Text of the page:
My guess is that with powerful Clinton administration veterans like Summers and Emanuel gone, Obama will try to recapture the anti-establishment mojo he had in his 2008 campaign, and that rather than tacking right, he’ll try to reconnect with his liberal base by demonizing the newly empowered congressional Republicans. His decision to pick a fight on the Bush tax cuts and to personally attack House Republican leader John Boehner suggests that he’s seeking to shape the coming partisan brawl, not avoid it. That shouldn’t come as a surprise. Barack Obama has no Dick Morris in his past, and his longtime advisers from Chicago, David Axelrod and Valerie Jarrett, whose influence will only grow with Emanuel and Summers gone, have nothing like Morris’ ideological ambidexterity.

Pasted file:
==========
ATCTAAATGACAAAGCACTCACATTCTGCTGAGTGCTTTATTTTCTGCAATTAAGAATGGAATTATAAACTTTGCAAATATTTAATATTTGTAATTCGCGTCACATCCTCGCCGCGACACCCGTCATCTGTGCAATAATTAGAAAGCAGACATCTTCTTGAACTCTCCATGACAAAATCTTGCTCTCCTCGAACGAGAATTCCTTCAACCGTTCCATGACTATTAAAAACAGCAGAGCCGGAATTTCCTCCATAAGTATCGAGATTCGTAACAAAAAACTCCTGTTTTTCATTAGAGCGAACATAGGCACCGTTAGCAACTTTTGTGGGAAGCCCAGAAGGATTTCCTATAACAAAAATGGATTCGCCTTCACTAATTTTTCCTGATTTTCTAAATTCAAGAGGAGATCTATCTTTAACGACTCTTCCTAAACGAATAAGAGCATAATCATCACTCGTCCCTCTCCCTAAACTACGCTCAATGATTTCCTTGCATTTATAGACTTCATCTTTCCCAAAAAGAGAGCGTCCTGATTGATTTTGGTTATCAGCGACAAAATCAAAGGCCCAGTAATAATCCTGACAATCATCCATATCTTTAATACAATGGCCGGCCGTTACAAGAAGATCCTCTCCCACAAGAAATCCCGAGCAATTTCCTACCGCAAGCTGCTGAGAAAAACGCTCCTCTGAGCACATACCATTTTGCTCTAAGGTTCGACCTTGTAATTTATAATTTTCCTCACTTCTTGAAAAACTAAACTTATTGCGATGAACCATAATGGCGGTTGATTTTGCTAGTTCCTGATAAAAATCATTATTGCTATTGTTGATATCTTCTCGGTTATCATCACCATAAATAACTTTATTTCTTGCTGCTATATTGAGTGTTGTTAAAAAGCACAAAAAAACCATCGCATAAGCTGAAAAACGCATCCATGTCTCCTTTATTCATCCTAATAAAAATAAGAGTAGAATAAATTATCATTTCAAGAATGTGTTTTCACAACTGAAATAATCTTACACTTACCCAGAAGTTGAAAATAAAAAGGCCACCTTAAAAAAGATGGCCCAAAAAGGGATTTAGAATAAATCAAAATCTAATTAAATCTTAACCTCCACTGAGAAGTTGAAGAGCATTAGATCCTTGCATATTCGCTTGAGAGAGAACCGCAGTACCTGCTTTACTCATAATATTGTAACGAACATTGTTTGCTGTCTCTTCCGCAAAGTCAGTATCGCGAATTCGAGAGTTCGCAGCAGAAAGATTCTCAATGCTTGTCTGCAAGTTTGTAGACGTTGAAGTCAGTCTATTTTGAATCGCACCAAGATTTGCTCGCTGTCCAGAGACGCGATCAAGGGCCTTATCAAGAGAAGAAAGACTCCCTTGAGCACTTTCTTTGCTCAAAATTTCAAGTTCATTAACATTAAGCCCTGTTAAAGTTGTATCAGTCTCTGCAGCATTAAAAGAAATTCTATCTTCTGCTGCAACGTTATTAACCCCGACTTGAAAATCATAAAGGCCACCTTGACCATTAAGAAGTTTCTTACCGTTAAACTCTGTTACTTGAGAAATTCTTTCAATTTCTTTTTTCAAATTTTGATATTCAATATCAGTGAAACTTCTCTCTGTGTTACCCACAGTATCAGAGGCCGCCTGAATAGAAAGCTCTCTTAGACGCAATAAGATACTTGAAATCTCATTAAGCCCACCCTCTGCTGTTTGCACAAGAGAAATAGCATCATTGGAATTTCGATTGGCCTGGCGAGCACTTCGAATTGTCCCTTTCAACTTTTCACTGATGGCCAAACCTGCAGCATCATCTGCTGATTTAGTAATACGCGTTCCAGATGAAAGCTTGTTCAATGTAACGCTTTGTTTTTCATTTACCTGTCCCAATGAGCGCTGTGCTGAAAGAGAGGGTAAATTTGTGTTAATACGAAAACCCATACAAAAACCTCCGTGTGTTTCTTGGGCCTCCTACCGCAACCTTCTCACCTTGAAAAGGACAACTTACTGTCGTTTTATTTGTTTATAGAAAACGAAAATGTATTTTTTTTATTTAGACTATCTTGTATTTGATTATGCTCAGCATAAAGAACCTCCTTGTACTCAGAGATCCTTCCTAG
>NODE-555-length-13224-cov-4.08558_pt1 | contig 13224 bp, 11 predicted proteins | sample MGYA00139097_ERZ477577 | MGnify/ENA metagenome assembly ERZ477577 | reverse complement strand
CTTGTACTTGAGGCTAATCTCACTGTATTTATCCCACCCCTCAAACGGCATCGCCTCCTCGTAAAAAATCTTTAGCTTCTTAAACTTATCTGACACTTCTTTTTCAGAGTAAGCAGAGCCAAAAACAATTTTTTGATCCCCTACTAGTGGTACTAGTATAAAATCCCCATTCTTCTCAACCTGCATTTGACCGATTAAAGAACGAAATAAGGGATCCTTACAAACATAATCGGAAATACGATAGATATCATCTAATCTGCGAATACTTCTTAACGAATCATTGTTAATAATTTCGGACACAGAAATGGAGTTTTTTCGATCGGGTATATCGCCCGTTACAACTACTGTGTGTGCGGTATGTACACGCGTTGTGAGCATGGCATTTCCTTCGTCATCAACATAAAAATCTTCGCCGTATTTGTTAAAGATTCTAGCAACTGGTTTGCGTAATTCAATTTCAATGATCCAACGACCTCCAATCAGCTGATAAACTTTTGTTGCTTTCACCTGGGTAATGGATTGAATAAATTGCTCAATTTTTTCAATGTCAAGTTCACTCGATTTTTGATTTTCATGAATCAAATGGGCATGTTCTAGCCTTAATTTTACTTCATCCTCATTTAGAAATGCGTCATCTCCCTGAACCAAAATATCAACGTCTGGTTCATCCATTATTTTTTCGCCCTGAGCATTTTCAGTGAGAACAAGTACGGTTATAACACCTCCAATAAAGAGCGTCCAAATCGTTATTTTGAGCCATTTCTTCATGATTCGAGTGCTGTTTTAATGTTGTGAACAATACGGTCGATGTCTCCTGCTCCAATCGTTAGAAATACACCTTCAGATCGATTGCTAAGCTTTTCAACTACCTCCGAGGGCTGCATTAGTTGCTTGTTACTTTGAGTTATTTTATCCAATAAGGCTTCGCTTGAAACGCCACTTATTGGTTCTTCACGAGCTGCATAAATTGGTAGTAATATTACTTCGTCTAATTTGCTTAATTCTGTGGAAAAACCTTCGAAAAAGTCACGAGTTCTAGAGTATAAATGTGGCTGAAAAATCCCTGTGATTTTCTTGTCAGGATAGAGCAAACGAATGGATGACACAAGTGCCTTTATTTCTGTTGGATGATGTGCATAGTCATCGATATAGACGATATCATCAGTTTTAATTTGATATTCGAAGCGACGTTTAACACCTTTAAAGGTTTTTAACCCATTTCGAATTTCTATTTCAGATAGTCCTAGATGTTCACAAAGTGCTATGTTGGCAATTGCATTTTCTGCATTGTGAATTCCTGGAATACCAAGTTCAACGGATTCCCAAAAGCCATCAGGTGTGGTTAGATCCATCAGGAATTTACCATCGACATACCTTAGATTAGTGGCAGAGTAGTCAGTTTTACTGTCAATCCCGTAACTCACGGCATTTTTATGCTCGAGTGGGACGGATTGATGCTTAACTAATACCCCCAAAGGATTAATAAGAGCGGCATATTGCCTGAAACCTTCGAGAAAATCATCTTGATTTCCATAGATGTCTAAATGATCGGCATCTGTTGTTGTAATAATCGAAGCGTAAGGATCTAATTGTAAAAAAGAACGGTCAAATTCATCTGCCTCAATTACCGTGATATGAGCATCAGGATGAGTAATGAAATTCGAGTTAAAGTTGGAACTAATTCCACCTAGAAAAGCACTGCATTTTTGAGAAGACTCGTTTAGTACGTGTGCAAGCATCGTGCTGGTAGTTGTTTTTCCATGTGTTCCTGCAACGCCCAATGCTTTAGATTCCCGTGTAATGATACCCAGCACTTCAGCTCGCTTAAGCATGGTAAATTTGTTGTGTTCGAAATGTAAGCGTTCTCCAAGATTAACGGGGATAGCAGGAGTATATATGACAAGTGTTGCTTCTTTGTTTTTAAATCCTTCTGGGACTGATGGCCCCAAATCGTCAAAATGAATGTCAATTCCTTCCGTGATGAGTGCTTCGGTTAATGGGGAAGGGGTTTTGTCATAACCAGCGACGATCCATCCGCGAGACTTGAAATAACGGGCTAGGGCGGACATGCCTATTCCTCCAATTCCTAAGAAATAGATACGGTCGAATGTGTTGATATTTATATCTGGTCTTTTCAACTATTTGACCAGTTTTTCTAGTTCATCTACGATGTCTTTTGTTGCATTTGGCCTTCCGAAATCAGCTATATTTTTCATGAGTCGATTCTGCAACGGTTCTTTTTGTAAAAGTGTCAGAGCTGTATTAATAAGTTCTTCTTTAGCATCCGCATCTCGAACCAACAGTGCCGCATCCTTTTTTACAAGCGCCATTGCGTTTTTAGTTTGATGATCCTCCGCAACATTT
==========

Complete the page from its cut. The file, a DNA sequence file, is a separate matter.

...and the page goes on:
Fundamentally, Bill Clinton triangulated after the 1994 midterms because he believed America was a center-right nation. I don’t think Barack Obama believes that, which is why he won’t triangulate. By the fall of 2012, we should know if he was right.